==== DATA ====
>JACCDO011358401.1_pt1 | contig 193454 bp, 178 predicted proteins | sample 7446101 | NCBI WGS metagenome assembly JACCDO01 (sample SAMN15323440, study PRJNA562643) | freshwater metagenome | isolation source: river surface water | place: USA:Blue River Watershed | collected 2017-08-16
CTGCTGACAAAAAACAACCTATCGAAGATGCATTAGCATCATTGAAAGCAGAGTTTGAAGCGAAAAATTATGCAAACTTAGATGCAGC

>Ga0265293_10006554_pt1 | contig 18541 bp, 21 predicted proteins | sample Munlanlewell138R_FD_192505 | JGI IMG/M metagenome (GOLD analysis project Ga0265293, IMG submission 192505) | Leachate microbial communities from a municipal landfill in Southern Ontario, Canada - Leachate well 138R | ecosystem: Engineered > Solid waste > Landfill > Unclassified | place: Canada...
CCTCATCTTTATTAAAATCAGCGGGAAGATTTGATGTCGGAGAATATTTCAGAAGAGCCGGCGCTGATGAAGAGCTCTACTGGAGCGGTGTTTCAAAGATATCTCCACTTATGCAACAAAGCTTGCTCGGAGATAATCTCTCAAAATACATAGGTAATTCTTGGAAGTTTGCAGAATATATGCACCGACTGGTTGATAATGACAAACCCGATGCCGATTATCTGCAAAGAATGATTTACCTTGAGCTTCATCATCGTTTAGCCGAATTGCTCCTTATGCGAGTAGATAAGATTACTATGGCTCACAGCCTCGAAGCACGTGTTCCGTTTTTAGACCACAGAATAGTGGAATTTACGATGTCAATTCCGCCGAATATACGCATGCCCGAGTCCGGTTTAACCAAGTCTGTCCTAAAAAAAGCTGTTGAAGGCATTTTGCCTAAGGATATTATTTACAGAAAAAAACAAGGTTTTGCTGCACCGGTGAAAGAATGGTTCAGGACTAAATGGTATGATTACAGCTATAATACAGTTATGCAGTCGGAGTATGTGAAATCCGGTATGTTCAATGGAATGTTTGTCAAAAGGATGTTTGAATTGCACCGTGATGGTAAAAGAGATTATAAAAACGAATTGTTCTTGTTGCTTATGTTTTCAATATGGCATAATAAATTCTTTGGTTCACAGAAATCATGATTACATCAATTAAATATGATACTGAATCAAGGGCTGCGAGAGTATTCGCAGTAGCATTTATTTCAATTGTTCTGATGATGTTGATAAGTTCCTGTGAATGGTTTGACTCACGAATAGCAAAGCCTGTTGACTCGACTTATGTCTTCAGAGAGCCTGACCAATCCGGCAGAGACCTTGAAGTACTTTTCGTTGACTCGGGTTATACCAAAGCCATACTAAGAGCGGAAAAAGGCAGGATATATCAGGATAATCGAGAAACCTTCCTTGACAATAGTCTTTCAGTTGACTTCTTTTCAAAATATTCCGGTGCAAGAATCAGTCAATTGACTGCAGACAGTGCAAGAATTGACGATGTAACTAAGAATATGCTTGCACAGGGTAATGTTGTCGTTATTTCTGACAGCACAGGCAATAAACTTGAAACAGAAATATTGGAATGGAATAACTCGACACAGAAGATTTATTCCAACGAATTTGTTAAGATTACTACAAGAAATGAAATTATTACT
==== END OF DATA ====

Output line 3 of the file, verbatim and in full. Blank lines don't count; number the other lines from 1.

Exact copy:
>Ga0265293_10006554_pt1 | contig 18541 bp, 21 predicted proteins | sample Munlanlewell138R_FD_192505 | JGI IMG/M metagenome (GOLD analysis project Ga0265293, IMG submission 192505) | Leachate microbial communities from a municipal landfill in Southern Ontario, Canada - Leachate well 138R | ecosystem: Engineered > Solid waste > Landfill > Unclassified | place: Canada...